I was staying with my friends, Mendel and Sarah Shemtov. They had given me a nice room with two beds; the second was for Shmuel. It was very sweet and hospitable of Sarah, especially now being only a few days before Pesach!

When I looked around 770 on Sunday and saw so many thousands of visitors, I wondered where all those people were staying - there are no hotels near 770 at all!

Well, at least Sarah Shemtov did her share. Shmuel did not take advantage of this other bed. He stayed up for two whole nights farbrenging, talking and socializing at headquarters; 770. The other two nights he stayed with a friend of his. I cannot vouch that he even slept in a bed during his stay.

However, there were no shortages of clients for that spare bed. “Customers” were arriving at all hours of the day and night. In addition to the Shemtovs – including their three boys and two girls – there were Rabbis: Bentzion Shemtov, Nachman Sudak, Avrohom Shemtov (with his two sons), Berel Shemtov, with a guest from Detroit who slept next door because all the beds were taken up, but he also ate his meals at Sarah’s. Well, eight guests in one medium-sized apartment is not bad at all!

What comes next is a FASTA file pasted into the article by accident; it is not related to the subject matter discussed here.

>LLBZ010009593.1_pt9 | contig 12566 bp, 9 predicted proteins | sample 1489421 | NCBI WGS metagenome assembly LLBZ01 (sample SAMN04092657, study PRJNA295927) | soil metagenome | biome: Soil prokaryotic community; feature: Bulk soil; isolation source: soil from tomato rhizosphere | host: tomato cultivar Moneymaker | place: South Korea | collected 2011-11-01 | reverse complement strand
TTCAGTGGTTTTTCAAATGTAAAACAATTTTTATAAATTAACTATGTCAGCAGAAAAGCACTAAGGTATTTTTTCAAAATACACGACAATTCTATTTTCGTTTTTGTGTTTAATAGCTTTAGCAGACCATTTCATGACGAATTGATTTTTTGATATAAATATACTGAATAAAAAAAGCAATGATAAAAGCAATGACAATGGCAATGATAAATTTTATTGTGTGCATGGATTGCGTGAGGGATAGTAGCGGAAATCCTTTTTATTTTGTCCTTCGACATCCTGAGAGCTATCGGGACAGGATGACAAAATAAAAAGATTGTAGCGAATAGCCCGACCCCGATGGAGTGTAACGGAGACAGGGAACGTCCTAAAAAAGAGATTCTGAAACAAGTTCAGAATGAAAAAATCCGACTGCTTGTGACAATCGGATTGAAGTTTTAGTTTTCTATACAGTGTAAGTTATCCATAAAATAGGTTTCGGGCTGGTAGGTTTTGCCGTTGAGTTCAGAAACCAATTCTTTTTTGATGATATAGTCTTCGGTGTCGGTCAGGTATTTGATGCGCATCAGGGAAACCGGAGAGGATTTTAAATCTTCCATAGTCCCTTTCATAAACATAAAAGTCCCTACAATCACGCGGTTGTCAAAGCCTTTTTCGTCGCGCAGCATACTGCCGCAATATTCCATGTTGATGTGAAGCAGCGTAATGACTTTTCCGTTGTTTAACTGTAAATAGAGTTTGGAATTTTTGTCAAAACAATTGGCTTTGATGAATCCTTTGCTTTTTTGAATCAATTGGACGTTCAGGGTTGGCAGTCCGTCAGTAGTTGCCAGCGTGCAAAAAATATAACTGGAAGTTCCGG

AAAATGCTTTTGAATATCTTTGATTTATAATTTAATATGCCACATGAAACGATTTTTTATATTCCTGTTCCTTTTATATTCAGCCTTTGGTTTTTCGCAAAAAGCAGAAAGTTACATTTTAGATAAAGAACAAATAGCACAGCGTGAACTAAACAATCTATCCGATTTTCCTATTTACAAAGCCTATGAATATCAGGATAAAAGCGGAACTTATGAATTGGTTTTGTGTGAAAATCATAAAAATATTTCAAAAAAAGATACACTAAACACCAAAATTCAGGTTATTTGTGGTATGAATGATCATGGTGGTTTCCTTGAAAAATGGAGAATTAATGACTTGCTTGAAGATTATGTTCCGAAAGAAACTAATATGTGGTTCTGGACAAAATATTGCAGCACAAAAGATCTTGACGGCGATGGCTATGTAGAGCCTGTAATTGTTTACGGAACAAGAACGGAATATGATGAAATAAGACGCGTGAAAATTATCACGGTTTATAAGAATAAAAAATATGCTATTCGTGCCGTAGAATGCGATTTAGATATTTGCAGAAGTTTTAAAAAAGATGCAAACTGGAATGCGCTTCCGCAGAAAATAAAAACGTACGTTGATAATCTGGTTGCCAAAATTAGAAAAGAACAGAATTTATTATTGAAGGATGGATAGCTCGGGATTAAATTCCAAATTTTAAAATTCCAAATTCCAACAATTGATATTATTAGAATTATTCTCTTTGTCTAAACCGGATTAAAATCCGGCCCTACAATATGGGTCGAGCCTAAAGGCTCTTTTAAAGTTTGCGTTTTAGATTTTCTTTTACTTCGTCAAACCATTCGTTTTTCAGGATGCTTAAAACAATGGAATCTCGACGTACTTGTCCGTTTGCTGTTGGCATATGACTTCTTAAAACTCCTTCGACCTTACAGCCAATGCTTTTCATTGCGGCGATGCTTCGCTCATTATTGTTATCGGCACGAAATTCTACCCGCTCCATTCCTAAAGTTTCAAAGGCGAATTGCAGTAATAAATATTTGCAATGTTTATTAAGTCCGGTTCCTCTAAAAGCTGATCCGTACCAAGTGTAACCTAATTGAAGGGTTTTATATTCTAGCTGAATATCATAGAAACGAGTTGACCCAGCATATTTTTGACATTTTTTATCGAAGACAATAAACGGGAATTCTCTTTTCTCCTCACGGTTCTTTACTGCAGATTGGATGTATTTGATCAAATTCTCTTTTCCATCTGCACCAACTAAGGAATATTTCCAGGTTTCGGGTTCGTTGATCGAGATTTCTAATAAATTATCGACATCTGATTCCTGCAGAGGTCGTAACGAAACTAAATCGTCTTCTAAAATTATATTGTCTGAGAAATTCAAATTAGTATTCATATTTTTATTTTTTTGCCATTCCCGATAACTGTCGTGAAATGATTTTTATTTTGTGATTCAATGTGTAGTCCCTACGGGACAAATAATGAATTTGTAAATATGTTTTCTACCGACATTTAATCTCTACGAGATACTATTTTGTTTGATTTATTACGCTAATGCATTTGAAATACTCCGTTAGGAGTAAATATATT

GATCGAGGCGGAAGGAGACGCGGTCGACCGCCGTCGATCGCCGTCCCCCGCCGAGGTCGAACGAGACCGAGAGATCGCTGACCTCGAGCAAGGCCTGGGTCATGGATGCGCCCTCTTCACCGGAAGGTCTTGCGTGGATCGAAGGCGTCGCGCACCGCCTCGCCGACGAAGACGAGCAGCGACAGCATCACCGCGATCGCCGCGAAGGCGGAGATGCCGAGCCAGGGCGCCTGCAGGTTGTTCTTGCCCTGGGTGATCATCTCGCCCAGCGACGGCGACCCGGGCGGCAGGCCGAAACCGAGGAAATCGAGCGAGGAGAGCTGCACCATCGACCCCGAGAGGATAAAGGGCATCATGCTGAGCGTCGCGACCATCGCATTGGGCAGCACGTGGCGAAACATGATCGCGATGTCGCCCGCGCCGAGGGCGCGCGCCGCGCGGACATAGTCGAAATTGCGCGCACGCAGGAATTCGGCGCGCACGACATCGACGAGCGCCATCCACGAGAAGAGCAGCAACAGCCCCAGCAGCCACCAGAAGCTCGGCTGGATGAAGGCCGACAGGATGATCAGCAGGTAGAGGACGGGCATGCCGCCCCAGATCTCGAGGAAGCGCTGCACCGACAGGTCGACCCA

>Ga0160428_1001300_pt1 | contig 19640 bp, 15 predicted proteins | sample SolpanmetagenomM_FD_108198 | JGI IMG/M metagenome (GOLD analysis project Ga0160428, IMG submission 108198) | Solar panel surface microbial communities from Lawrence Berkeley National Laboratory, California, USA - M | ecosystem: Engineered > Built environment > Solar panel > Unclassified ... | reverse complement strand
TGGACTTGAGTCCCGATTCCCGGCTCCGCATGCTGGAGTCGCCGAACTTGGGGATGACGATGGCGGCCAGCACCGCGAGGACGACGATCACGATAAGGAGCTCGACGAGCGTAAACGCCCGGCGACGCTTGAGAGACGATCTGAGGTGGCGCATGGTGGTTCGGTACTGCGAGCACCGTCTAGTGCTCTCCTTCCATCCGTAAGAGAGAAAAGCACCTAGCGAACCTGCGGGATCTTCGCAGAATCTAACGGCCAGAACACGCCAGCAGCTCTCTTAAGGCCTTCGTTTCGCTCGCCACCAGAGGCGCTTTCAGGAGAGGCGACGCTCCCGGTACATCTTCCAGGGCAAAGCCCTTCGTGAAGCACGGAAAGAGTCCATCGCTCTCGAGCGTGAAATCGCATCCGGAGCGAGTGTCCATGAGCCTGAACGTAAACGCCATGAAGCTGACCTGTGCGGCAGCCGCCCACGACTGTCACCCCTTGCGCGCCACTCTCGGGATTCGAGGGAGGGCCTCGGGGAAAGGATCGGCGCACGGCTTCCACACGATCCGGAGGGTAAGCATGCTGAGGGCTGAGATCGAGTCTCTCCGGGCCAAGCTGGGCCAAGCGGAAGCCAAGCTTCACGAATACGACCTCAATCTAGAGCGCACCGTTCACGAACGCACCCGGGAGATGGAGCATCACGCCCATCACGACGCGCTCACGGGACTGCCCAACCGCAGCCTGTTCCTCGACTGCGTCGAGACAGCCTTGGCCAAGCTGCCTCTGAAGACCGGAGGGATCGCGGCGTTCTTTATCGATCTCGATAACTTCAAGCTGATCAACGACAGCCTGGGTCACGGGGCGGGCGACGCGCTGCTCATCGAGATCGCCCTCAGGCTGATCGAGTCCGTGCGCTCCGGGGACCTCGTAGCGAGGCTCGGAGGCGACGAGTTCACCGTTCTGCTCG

It certainly did not make it any easier for Sarah to prepare her home for Pesach.

No wonder they do not need hotels in Crown Heights!

Before Shabbos, Shmuel and I went to Rabbi Korf’s Matzah Bakery to buy our matzah for Pesach.

About twenty-five women and ten men were all busy, rolling and mixing, mixing and rolling. Every few moments, groups of schoolchildren arrived with their leader, who explained the whole process to them. Rabbi Korf seemed absolutely dazed and flustered by all the commotion. He wanted to sell me only the “broken” matzah. This would cost me $3.75 per pound, which was 35 cents less per pound than for the perfect whole matzos. I assured him that I was fully capable of breaking my own matzah.

Mrs. Korf, a small petite lady, was the only calm and steadying influence in this flurry and frenzy of excitement.